How Your Social Footprint Can Help (or Hurt) Your Chances of Securing an Interview


What happens when you Google your name?

Does it show your Facebook page and nothing else? Are there two posts from an old blog that you quit using five years ago? Or does it show the profiles and accomplishments of other people with the same name as you?

If the answer is “Yes” to any of these questions, then that might be the first nail in your chance’s coffin. Here in the age of social media employers aren’t shy about using the internet to check out your credentials. That’s why a strong social presence can make the difference between a phone call from your prospective employer requesting an interview, or an email from those companies considerate enough to send something, beginning, “We regret to inform you…”

Cultivating a professional, top-notch social-footprint can be trickier than it first seems. How well does your social profile hold up against others who are looking for the same job? Keep in mind that employers are only one click away from seeing your LinkedIn profile, and those of your potential rivals. If you are an executive, or work in technology or finance, a poorly written or non-existent LinkedIn profile will put your application on a one-way trip to the “no” stack.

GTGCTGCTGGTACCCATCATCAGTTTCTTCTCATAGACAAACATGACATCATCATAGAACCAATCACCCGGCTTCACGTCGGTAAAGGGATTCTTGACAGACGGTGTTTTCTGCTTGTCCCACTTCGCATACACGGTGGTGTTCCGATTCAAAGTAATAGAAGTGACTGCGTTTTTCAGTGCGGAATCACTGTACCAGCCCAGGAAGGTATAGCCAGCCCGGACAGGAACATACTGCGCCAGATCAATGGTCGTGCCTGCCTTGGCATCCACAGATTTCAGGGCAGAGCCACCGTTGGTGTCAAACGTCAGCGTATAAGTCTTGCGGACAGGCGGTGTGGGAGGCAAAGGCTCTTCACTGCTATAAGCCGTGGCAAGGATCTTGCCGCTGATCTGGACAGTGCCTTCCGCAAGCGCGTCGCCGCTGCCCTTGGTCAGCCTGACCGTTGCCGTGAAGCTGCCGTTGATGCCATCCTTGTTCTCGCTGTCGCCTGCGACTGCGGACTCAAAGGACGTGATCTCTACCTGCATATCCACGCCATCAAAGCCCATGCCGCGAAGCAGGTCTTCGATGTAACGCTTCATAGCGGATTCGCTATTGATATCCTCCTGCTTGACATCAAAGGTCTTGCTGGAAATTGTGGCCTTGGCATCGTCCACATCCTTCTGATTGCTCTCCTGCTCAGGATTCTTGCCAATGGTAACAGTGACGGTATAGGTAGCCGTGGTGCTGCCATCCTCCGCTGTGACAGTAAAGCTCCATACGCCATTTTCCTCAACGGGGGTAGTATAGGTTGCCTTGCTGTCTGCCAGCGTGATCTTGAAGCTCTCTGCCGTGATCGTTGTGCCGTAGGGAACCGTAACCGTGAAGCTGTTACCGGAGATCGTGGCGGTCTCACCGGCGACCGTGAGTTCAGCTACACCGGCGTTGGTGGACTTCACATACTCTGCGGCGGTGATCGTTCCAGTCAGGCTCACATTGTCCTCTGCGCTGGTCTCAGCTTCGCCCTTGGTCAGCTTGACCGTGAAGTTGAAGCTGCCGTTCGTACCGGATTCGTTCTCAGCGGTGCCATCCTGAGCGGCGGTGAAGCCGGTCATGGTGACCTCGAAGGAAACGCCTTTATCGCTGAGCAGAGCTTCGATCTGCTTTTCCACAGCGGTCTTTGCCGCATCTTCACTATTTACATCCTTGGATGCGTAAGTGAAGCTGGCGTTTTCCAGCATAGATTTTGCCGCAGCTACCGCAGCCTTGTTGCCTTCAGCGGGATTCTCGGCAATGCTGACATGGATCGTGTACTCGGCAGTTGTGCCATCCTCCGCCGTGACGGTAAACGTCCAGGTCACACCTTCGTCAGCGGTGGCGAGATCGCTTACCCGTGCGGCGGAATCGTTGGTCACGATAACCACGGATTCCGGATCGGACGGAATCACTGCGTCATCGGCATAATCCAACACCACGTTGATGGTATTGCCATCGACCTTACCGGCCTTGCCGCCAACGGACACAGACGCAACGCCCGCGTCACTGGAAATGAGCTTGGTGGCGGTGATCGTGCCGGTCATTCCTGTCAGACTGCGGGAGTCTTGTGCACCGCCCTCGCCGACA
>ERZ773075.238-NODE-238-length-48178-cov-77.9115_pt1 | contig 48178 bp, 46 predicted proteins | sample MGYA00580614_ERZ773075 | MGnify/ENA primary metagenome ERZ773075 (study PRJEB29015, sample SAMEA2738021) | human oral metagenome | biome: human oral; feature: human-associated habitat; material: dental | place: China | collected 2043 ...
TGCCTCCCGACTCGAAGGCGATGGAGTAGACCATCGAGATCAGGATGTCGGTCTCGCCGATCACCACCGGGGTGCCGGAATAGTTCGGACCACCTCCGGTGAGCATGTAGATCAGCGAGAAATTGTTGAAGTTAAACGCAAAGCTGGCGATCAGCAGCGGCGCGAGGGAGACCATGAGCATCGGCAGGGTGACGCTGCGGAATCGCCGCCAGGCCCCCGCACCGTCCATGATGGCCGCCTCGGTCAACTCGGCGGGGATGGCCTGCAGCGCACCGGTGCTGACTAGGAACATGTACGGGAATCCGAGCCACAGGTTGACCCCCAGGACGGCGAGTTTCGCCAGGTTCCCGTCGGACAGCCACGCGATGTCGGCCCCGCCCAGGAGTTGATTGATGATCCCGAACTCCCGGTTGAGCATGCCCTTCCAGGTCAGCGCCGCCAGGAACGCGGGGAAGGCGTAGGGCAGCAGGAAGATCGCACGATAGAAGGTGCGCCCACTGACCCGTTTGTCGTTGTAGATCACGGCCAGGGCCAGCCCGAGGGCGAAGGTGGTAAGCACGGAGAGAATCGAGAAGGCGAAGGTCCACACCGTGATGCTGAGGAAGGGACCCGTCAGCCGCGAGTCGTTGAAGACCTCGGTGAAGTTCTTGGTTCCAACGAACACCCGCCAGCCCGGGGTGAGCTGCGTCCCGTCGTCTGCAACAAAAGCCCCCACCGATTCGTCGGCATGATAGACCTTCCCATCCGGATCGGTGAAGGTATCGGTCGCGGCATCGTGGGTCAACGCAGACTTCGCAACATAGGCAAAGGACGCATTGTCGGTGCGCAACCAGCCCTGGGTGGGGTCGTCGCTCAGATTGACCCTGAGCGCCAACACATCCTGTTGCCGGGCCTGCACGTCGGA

So, what’s the solution? How do you make sure that employers read and bookmark your LinkedIn profile? Expert guidance doesn’t hurt. A social-media savvy Professional Resume and LinkedIn Profile writer can help you stand out from the thousands of other job hunters who have their eyes set on your dream job.

You can also do it yourself. Don’t be afraid to tell your story proudly, and don’t hold back. It proves a difficult challenge for many accomplished professionals to write about themselves. If you choose to go it alone, step back, and write your profile as though you were writing about a close friend or business colleague.

But LinkedIn is just the tip of the online iceberg. The next step is to wow hiring-managers and corporate head hunters by publishing professional blogs under your name. Most blogging platforms are indexed by Google, Bing and the other indexers so you’re articles are likely to appear when a recruiter searches on your name. Moreover, your blog articles may be discovered by hiring manager researching a meaningful topic. A sharp, witty blog that features insightful articles about your field of expertise can add that little extra push that persuades employers to dial your number.

There are new services beginning to pop-up, like Footprint Frog, that helps executives manage their social presence by ghostwriting and promoting customized blog articles.

Be honest with yourself. Can you list Google as one of your references? If not, get to it, and start your LinkedIn profile.